I.T. networks almost never fail, and technology managers will pay a premium to keep it that way. Over the next 12 months, businesses will invest more in voice over IP, increase network bandwidth, and add more wireless users, and they'll do those things with reliability and performance as priorities, sometimes forgoing the lowest price options. It's about expanding what networks can do while keeping quality high--and it's a formula that works in Cisco Systems' favor. So far.
A new survey by InformationWeek Research, Analyzing The Networking Vendors, paints a picture of IT networks becoming even more critical in the coming year. Most companies are experiencing traffic increases of more than 25% a year on their networks. Businesses are getting more comfortable that they have basics such as security in place, but as they add more services like voice to IP networks, reliability becomes ever more important. While our survey finds cost is the biggest challenge in implementing a network strategy, the top criteria for selecting a vendor are reliability and product quality, followed closely by product performance. Price ranks fourth out of 15 criteria.
That explains why Cisco, considered the highest-priced option, can still be the top-ranked networking company overall. Yet the ratings show a close race: On a 1 to 10 scale, Cisco rates 7.84, Hewlett-Packard 7.81, 3Com 7.42, and Nortel Networks 7.24. The study, conducted in November and based on responses of 623 business-technology professionals working at companies ranging in size from $6 million to more than a $1 billion in annual revenue, rates the vendors' strengths and weaknesses, with respondents ranking only their primary networking providers. Other vendors, such as Extreme Networks Inc. and Enterasys Networks Inc., didn't generate enough respondents to qualify.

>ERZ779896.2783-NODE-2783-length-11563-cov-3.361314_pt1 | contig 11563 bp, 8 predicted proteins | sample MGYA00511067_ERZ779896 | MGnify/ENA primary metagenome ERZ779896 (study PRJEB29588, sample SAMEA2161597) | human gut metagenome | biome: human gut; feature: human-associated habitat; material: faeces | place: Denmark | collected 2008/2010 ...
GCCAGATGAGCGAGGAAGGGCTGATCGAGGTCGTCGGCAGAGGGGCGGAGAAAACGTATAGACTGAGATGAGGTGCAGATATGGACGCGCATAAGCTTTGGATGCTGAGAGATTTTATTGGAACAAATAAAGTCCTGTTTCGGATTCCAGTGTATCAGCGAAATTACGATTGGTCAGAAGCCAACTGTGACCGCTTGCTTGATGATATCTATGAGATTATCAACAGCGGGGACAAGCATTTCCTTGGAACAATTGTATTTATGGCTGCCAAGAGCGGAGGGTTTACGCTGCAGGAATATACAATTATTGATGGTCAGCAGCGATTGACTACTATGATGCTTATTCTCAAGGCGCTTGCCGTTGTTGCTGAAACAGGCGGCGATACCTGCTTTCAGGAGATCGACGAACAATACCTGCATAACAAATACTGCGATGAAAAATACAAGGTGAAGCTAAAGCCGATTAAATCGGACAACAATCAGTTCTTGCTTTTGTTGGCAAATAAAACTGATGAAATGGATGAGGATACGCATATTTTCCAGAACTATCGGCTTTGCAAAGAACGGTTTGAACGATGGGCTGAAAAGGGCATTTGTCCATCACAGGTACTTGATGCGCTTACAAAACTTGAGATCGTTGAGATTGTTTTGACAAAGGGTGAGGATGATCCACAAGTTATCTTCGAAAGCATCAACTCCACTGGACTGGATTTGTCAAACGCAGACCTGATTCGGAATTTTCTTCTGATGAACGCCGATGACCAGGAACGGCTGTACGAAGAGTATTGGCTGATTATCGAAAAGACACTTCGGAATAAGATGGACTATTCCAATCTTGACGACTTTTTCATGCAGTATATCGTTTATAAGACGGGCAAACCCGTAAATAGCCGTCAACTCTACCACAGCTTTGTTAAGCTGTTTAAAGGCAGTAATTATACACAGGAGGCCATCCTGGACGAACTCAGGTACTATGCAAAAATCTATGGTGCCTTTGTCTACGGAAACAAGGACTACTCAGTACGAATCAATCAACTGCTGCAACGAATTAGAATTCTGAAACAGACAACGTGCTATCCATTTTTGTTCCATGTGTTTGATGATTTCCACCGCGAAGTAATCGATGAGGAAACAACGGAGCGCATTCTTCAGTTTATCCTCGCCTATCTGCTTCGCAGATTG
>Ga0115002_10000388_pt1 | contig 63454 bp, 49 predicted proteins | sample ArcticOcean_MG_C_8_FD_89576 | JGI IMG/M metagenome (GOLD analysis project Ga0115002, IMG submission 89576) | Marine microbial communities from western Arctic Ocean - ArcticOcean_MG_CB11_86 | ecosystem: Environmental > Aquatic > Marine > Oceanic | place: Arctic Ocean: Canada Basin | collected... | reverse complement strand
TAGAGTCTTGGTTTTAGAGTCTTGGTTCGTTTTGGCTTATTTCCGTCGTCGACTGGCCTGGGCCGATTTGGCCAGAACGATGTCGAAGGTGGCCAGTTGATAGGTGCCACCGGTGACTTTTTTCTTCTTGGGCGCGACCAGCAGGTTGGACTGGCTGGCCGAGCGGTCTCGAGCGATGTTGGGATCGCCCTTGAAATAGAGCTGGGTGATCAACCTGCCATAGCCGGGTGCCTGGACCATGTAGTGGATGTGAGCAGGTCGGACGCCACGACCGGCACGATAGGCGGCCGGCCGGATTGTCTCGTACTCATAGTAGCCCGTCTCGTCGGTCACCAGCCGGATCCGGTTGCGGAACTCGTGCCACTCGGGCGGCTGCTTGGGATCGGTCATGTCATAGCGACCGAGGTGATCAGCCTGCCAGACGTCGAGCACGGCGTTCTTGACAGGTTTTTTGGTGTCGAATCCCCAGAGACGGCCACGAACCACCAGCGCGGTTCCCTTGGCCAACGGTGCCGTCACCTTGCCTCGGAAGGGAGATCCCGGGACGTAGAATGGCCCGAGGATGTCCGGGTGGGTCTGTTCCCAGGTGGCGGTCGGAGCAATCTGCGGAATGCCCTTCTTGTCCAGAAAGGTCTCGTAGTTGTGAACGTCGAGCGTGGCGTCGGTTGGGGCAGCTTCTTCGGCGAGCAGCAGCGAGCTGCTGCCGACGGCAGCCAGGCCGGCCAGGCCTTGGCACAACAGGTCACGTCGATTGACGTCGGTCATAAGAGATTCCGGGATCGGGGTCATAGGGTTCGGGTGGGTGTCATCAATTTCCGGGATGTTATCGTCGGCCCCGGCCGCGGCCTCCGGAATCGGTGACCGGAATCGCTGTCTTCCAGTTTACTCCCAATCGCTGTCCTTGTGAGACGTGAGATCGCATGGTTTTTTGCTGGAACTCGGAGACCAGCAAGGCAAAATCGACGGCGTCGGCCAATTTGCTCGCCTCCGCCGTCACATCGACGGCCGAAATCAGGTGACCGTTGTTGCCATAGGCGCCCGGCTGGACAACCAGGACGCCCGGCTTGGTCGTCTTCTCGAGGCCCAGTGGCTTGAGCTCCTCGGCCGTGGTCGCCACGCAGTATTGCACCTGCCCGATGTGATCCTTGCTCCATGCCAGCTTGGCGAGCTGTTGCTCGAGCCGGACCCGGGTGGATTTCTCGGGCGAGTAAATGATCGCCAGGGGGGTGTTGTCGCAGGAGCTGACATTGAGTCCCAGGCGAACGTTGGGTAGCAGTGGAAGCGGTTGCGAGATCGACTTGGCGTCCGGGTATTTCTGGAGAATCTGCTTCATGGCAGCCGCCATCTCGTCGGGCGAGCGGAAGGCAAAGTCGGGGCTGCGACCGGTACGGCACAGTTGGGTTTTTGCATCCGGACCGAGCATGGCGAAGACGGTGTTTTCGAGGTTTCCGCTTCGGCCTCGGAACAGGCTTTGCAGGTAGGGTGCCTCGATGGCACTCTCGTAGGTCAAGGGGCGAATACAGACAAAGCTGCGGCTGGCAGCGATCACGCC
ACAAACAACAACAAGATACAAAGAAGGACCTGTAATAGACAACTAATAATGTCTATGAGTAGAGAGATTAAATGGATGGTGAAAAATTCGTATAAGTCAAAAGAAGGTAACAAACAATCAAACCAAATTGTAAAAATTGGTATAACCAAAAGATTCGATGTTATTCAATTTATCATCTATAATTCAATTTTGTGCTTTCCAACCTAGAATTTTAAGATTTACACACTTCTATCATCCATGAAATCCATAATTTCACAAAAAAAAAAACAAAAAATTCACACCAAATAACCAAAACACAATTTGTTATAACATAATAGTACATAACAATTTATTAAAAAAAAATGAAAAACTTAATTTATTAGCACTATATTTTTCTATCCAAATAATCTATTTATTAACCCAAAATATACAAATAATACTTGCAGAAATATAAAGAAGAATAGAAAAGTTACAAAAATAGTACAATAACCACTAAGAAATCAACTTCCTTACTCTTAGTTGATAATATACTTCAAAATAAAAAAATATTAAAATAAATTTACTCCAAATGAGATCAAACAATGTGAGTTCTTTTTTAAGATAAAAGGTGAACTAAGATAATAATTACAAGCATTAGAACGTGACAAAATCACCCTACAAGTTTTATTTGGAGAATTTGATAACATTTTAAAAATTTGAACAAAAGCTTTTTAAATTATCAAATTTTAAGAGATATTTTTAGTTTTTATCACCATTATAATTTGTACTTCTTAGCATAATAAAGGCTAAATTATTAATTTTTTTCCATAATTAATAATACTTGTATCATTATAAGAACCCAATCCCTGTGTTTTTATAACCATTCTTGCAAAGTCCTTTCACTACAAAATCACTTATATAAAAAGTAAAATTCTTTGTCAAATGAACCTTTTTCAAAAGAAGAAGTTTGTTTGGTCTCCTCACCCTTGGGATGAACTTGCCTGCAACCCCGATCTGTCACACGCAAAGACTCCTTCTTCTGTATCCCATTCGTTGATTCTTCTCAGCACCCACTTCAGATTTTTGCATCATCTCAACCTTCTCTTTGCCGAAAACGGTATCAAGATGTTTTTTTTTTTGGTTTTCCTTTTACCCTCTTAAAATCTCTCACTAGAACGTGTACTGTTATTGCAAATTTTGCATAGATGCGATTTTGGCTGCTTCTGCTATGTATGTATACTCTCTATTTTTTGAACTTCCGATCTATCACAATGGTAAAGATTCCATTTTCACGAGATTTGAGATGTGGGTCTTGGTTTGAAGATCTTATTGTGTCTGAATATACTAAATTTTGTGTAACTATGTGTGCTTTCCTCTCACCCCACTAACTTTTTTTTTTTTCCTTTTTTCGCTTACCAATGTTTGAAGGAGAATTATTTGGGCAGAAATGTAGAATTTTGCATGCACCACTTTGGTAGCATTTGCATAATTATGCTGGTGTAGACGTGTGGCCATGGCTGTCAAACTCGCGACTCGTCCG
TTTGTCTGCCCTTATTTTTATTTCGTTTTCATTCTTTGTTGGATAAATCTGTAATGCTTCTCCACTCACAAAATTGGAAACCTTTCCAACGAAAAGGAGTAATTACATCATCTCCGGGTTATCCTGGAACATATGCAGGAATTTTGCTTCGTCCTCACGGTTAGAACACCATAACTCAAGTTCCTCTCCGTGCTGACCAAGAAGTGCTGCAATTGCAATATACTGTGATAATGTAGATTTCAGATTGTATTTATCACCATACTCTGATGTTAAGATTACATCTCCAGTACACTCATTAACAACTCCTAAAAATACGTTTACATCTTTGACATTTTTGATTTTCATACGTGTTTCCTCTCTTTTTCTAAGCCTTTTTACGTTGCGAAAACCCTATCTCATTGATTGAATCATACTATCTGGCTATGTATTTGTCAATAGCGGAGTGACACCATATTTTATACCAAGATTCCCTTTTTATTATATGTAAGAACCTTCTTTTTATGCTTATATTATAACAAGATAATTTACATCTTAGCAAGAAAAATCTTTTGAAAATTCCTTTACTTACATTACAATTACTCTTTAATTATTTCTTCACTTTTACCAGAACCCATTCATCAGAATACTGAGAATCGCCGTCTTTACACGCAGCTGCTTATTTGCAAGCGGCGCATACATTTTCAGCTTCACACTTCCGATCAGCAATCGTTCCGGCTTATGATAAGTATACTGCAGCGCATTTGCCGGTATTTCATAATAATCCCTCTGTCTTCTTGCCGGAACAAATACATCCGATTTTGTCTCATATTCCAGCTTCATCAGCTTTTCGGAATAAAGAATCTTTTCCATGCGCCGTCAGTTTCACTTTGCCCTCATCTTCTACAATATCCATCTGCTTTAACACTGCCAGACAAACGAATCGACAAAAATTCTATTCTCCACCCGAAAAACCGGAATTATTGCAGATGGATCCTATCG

More than half of respondents say they'll spend somewhat more or significantly more on networks next year, with voice over IP, wireless, and bandwidth as priorities cited by at least half of respondents. For three out of five companies, network traffic is growing 26% a year or more, so picking the right networking vendor is a high-stakes decision. "There's obviously the concern for stability in the network [and] the reliability of the company itself," says Vincent Paragone, an independent consultant who led Lockheed Martin Corp.'s selection of Cisco for NASA's core network. "You're not going to get a second opportunity to say 'oops'; you're going to have to do it right the first time."